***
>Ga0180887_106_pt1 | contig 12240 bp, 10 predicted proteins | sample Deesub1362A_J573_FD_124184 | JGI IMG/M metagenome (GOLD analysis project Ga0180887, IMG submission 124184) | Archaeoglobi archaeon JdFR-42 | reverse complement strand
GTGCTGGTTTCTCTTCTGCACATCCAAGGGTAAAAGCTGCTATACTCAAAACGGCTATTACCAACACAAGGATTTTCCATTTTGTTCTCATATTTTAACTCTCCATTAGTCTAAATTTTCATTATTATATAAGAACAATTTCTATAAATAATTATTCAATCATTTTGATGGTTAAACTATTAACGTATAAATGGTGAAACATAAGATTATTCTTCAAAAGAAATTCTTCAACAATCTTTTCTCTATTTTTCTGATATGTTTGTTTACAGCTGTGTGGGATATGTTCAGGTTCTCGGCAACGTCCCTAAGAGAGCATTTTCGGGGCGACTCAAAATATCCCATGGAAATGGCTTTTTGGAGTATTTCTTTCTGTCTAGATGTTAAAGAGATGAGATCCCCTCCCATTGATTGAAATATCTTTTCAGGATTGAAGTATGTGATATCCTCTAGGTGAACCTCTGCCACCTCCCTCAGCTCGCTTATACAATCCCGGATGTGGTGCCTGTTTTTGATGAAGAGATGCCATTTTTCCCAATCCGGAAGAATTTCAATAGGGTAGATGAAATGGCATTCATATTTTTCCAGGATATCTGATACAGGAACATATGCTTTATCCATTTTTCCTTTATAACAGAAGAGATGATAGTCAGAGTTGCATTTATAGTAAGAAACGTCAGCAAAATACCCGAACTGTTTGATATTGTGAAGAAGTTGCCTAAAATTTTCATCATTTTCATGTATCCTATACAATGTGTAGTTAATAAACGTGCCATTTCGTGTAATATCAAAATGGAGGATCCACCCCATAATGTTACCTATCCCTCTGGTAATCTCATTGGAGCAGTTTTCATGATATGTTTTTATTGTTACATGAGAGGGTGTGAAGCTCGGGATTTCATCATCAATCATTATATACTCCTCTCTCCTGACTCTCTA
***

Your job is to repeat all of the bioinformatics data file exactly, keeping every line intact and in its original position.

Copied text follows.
>Ga0180887_106_pt1 | contig 12240 bp, 10 predicted proteins | sample Deesub1362A_J573_FD_124184 | JGI IMG/M metagenome (GOLD analysis project Ga0180887, IMG submission 124184) | Archaeoglobi archaeon JdFR-42 | reverse complement strand
GTGCTGGTTTCTCTTCTGCACATCCAAGGGTAAAAGCTGCTATACTCAAAACGGCTATTACCAACACAAGGATTTTCCATTTTGTTCTCATATTTTAACTCTCCATTAGTCTAAATTTTCATTATTATATAAGAACAATTTCTATAAATAATTATTCAATCATTTTGATGGTTAAACTATTAACGTATAAATGGTGAAACATAAGATTATTCTTCAAAAGAAATTCTTCAACAATCTTTTCTCTATTTTTCTGATATGTTTGTTTACAGCTGTGTGGGATATGTTCAGGTTCTCGGCAACGTCCCTAAGAGAGCATTTTCGGGGCGACTCAAAATATCCCATGGAAATGGCTTTTTGGAGTATTTCTTTCTGTCTAGATGTTAAAGAGATGAGATCCCCTCCCATTGATTGAAATATCTTTTCAGGATTGAAGTATGTGATATCCTCTAGGTGAACCTCTGCCACCTCCCTCAGCTCGCTTATACAATCCCGGATGTGGTGCCTGTTTTTGATGAAGAGATGCCATTTTTCCCAATCCGGAAGAATTTCAATAGGGTAGATGAAATGGCATTCATATTTTTCCAGGATATCTGATACAGGAACATATGCTTTATCCATTTTTCCTTTATAACAGAAGAGATGATAGTCAGAGTTGCATTTATAGTAAGAAACGTCAGCAAAATACCCGAACTGTTTGATATTGTGAAGAAGTTGCCTAAAATTTTCATCATTTTCATGTATCCTATACAATGTGTAGTTAATAAACGTGCCATTTCGTGTAATATCAAAATGGAGGATCCACCCCATAATGTTACCTATCCCTCTGGTAATCTCATTGGAGCAGTTTTCATGATATGTTTTTATTGTTACATGAGAGGGTGTGAAGCTCGGGATTTCATCATCAATCATTATATACTCCTCTCTCCTGACTCTCTA